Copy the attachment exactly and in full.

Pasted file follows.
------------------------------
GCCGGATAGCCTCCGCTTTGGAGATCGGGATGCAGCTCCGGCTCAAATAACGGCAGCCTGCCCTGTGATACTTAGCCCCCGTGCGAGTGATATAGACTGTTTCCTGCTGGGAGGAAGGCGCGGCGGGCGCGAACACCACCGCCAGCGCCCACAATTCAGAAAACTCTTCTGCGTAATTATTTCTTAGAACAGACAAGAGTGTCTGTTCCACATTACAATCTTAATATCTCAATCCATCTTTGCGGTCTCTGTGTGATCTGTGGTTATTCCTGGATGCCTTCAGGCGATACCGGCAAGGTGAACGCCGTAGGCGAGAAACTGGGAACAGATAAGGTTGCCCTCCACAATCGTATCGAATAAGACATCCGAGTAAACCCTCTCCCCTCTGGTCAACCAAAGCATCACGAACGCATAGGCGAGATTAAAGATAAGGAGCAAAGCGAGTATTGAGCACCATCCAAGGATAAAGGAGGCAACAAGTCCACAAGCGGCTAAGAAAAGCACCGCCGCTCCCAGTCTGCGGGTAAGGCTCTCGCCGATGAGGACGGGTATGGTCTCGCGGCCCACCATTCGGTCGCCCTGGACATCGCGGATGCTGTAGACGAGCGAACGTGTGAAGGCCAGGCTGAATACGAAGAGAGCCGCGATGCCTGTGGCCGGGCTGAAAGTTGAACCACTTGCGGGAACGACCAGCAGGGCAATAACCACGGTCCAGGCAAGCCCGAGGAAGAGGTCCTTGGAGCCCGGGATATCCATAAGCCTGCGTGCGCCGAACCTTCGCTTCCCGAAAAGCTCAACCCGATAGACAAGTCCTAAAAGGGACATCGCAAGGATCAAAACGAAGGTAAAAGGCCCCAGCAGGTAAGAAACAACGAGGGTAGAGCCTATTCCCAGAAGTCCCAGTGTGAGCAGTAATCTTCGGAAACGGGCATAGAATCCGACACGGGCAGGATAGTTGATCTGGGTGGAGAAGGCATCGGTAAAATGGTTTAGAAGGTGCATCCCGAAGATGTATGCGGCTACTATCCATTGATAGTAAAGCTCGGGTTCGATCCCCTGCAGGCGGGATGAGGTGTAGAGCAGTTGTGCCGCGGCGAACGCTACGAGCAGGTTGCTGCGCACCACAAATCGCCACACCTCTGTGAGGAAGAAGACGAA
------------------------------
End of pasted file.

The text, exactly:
GCCGGATAGCCTCCGCTTTGGAGATCGGGATGCAGCTCCGGCTCAAATAACGGCAGCCTGCCCTGTGATACTTAGCCCCCGTGCGAGTGATATAGACTGTTTCCTGCTGGGAGGAAGGCGCGGCGGGCGCGAACACCACCGCCAGCGCCCACAATTCAGAAAACTCTTCTGCGTAATTATTTCTTAGAACAGACAAGAGTGTCTGTTCCACATTACAATCTTAATATCTCAATCCATCTTTGCGGTCTCTGTGTGATCTGTGGTTATTCCTGGATGCCTTCAGGCGATACCGGCAAGGTGAACGCCGTAGGCGAGAAACTGGGAACAGATAAGGTTGCCCTCCACAATCGTATCGAATAAGACATCCGAGTAAACCCTCTCCCCTCTGGTCAACCAAAGCATCACGAACGCATAGGCGAGATTAAAGATAAGGAGCAAAGCGAGTATTGAGCACCATCCAAGGATAAAGGAGGCAACAAGTCCACAAGCGGCTAAGAAAAGCACCGCCGCTCCCAGTCTGCGGGTAAGGCTCTCGCCGATGAGGACGGGTATGGTCTCGCGGCCCACCATTCGGTCGCCCTGGACATCGCGGATGCTGTAGACGAGCGAACGTGTGAAGGCCAGGCTGAATACGAAGAGAGCCGCGATGCCTGTGGCCGGGCTGAAAGTTGAACCACTTGCGGGAACGACCAGCAGGGCAATAACCACGGTCCAGGCAAGCCCGAGGAAGAGGTCCTTGGAGCCCGGGATATCCATAAGCCTGCGTGCGCCGAACCTTCGCTTCCCGAAAAGCTCAACCCGATAGACAAGTCCTAAAAGGGACATCGCAAGGATCAAAACGAAGGTAAAAGGCCCCAGCAGGTAAGAAACAACGAGGGTAGAGCCTATTCCCAGAAGTCCCAGTGTGAGCAGTAATCTTCGGAAACGGGCATAGAATCCGACACGGGCAGGATAGTTGATCTGGGTGGAGAAGGCATCGGTAAAATGGTTTAGAAGGTGCATCCCGAAGATGTATGCGGCTACTATCCATTGATAGTAAAGCTCGGGTTCGATCCCCTGCAGGCGGGATGAGGTGTAGAGCAGTTGTGCCGCGGCGAACGCTACGAGCAGGTTGCTGCGCACCACAAATCGCCACACCTCTGTGAGGAAGAAGACGAA